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62 Percent of Americans Say They Favor a Flat Tax

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62 Percent of Americans Say They Favor a Flat Tax

Emily Ekins|Apr. 15, 2014 9:05 am

The latest Reason-Rupe poll asked Americans if they would support or oppose changing the federal tax system to a flat tax, where everyone pays the same percentage of his or her income, finding that 62 percent favor the flat tax and 33 percent are opposed. When asked where they would set the flat tax, the aveage response was 15 percent.

This reflects another recent Reason-Rupe poll finding that 67 percent of Americans say it is “not the responsibility of the government to reduce the differences in income between people with high incomes and those with low incomes,” while 29 percent say it is.

Strong support for a flat tax extends across income groups (62 percent) among those making less than $30,000 a year and 73 percent among those making more than $110,000 a year. Similarly across education groups and age groups, 6 in 10 say they support the flat tax.

Support for a flat tax extends beyond partisanship, with 66 percent of Republicans, 68 percent of independents, and 52 percent of Democrats in support. Nevertheless, Democrats are more likely to oppose the flat tax (43 percent) compared to Republicans (29 percent) and independents (29 percent).

Americans who say the less government the better and that the free market can better solve problems than a strong government, favor a flat tax by a margin of nearly 50 points (roughly 72 to 25 percent). However, those who think government should be doing more and that we need a strong government to solve problems favor a flat tax by only 8 points (roughly 51 to 45 percent).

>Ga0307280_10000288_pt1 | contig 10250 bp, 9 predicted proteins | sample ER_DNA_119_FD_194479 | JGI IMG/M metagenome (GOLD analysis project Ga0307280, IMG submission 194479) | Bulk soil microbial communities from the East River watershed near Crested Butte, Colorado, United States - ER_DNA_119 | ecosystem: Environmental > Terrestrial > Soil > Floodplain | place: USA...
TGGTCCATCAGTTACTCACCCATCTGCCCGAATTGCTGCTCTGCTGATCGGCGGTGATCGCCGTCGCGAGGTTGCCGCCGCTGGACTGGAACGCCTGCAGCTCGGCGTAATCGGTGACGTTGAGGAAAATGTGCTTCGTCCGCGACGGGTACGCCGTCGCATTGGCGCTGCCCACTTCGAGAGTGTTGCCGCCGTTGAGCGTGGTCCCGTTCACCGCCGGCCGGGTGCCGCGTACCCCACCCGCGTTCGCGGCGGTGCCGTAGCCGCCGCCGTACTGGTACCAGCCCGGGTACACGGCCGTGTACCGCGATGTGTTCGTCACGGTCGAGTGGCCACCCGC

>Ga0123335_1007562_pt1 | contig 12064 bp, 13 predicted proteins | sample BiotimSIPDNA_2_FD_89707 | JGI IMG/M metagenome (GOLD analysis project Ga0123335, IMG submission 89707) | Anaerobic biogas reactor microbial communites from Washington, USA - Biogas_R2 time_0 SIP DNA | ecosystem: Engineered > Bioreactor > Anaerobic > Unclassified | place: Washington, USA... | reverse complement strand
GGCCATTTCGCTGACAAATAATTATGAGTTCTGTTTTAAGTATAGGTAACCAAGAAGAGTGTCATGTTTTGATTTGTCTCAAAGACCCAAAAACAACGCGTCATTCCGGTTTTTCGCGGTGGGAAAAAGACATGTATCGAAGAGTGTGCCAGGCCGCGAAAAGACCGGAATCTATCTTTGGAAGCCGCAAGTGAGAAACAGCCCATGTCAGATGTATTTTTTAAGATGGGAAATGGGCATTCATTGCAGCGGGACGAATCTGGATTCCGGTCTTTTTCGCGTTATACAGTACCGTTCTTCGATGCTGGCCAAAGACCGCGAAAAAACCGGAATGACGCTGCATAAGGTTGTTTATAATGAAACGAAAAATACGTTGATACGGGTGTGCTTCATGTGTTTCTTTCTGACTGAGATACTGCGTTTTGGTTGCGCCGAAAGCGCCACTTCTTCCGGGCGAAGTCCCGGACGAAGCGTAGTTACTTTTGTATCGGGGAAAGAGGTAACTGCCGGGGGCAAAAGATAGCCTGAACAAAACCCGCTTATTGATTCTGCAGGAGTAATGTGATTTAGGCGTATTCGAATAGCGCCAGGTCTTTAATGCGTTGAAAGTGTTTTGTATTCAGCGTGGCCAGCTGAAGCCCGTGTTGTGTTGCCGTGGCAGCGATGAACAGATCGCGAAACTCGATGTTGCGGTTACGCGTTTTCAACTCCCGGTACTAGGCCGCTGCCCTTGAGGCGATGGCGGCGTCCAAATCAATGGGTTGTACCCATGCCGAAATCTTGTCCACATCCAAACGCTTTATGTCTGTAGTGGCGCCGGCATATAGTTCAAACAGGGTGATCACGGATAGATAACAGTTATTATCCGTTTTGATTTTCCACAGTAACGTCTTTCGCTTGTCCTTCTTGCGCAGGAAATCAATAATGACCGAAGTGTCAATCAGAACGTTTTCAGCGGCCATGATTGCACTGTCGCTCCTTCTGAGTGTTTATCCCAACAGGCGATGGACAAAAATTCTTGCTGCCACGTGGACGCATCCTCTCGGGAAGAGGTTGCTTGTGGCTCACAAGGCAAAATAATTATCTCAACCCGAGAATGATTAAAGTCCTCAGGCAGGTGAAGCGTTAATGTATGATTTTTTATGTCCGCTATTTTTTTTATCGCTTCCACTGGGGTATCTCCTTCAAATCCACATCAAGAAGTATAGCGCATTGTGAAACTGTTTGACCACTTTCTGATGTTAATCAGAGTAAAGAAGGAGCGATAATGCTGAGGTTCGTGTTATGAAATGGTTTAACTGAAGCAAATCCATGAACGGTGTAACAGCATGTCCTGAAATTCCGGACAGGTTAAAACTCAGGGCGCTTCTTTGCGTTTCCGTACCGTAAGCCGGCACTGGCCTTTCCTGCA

https://reason.com/poll/2014/04/15/62-percent-of-americans-say-they-favor-a

2 thoughts on “62 Percent of Americans Say They Favor a Flat Tax

  1. Ask these people what deductions they are willing to give up then i believe the numbers will change.

  2. jjj, it is a pretty safe bet that the numbers change when you add in a new factor to consider. Which direction they would change is not as obvious as your hypothetical suggests. Some may like the idea more with no deductions or some deductions. Some may like the idea less.

    I for one would say no deductions for anything other than charitable donations as those tend to reduce costs that might otherwise need to be covered by the government via higher taxes. As for the mortgage interest deduction, it should be phased out slowly (for example, over a 15 year period) so that it does not overly disrupt the housing market or hurt people who purchased homes with the mortgage deduction as part of their calculations as to what they could afford. Just my humble opinion.

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